Update 2: Verizon denies utilizing the Carrier IQ software, but Sprint and AT&T have confirmed they utilize the software.

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8 Responses to Carrier IQ snoops on US cell users - Spyware or service monitoring tool?

  1. Carrier IQ is running on my brand new AT&T HTC Vivid in the manner Eckhart describes: shows as running app but can't be stopped and appears to be hidden in all other application references.

    I called AT&T Customer Service, which claimed this was an issue I should raise with HTC and forwarded my call HTC's call center, where I was read a statement that it is a "carrier requirement" and that HTC has no control over it, and sent me back to AT&T.

  2. nick k · 1064 days ago

    Sir
    I DO NOT LIKE THE IDEA OF MY INFO BEEN GIVED OUT WITH OUT MY CONCENT.NOT GOOD AT ALL.

  3. Carolyn · 1064 days ago

    That's just not right. Regardless of what its for I believe it to be a total invasion of my privacy! I'd want it stopped immediately! What can be done to assure us this has stooped? What can we do as consumers to force this to end? Why have a cellphone? We can just use bullhorns! I'm really angry. Keep us posted! Thank you! @@@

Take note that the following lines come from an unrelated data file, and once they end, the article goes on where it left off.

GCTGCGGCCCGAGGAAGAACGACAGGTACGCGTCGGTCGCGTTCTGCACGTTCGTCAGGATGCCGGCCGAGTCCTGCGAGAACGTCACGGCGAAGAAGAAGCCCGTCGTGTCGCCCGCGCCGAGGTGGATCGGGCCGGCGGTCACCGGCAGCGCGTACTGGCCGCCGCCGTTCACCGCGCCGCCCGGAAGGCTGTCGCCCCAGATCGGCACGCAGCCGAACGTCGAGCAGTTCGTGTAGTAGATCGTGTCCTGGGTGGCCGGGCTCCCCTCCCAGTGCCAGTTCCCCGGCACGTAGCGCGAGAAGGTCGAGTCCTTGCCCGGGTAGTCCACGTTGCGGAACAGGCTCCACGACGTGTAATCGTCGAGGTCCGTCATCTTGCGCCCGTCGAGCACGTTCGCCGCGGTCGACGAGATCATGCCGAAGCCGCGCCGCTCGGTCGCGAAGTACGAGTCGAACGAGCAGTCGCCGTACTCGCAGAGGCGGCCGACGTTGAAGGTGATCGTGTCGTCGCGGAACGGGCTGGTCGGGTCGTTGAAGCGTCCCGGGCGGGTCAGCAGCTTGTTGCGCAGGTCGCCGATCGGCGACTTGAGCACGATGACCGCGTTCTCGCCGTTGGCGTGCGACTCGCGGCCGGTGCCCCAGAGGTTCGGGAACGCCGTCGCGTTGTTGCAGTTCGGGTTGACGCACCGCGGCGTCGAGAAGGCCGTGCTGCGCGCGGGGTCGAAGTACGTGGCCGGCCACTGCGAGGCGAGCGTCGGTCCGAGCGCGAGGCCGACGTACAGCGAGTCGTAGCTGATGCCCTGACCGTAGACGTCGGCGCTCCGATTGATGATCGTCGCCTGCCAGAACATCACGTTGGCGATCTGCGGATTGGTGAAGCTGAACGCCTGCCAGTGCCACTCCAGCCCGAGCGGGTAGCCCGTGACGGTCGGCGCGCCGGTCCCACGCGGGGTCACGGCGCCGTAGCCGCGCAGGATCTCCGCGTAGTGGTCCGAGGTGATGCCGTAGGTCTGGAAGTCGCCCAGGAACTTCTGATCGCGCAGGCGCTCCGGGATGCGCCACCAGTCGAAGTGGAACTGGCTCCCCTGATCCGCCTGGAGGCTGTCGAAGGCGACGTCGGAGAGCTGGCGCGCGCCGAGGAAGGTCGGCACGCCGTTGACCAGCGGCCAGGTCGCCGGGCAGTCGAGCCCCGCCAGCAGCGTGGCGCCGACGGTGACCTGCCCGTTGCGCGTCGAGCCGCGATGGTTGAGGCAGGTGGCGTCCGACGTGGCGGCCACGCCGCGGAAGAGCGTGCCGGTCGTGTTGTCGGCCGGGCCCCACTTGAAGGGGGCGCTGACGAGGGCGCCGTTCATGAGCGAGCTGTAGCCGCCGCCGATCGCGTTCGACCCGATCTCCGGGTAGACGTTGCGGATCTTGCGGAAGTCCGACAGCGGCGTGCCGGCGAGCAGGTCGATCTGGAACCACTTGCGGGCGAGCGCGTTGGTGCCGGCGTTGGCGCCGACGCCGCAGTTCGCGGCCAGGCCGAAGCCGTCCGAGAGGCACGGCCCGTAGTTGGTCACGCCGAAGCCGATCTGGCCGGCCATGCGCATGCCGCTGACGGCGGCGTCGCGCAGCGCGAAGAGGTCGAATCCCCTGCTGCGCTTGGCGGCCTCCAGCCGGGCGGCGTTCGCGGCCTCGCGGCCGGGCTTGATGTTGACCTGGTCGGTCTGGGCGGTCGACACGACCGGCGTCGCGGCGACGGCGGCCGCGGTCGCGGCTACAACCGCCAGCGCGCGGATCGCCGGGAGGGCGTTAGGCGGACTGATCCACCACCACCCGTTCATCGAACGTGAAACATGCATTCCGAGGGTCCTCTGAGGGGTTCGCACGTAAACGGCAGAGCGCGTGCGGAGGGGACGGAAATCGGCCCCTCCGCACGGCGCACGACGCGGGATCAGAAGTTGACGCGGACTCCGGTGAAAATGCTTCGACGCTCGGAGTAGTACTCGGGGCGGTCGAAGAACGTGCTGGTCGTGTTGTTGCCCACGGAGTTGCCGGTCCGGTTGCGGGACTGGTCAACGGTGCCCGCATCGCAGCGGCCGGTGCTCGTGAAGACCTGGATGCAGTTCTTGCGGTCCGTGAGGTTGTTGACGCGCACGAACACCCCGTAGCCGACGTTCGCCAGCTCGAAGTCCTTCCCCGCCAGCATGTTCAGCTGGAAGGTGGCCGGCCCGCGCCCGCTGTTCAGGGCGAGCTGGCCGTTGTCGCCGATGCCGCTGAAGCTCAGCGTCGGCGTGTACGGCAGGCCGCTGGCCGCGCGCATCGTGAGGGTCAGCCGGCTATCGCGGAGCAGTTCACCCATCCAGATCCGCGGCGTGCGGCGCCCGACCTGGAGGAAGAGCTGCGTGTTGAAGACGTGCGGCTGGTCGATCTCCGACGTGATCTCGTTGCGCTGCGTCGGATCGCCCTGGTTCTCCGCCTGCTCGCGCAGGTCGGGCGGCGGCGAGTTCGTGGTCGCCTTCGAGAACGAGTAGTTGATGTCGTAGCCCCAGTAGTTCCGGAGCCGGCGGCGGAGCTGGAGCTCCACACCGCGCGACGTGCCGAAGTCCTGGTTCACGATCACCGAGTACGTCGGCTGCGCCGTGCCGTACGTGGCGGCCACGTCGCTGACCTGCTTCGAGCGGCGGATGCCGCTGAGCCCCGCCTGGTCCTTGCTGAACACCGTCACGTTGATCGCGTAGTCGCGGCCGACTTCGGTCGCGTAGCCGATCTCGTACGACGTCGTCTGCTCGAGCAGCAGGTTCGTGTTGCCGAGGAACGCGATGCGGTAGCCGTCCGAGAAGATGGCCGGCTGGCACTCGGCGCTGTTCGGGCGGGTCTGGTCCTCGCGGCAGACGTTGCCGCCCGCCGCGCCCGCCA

4. If you are running android, there are notes here on how to tell if carrier iq is on your phone: http://forum.xda-developers.com/showpost.php?p=11...

  5. TooAware · 1064 days ago

    As a target for hacking, the database of all the data collected would be extraordinarily lucrative for the perpetrator. Imagine all the account passwords that could be stolen!
    And the existence of and ability to opt out was kept secret from the very people who could be must hurt by this type of data theft. Corrupt one person involved in the creation of CarrierIQ and what happens? Well, we would never know. That would be secret, too.

  6. Bobbi · 1063 days ago

    This is absolutely appalling. No privacy whatsoever!

  7. More details regarding iOS and CarrierIQ can be found here: http://blog.chpwn.com/post/13572216737
    Synopsis: If you're running iOS5, it requires you to have "Automatically Send" enabled for Diagnostics & Usage (found in Settings->General->About->Diagnostics & Usage). Also, it does not appear to have access to the keyboard or anything else to do with smartphone functionality other than CoreTelephony data, and CoreLocation data (you can disable this via Settings->General->Restrictions->Location -- my guess is that the System Services->Setting Time Zone option is used, but that's just a guess).

  8. Guest · 1063 days ago

    OMG !! I will be checking my phone shortly and I will share this article on FB too. Unreal ... but the company I contract with may be doing even worse snooping. :(

    Thank you very much for posting this.

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About the author

Chester Wisniewski is a Senior Security Advisor at Sophos Canada. He provides advice and insight into the latest threats for security and IT professionals with the goal of providing clear guidance on complex topics. You can follow Chester on Twitter as @chetwisniewski, on App.net as Chester, Chester Wisniewski on Google Plus or send him an email at chesterw@sophos.com.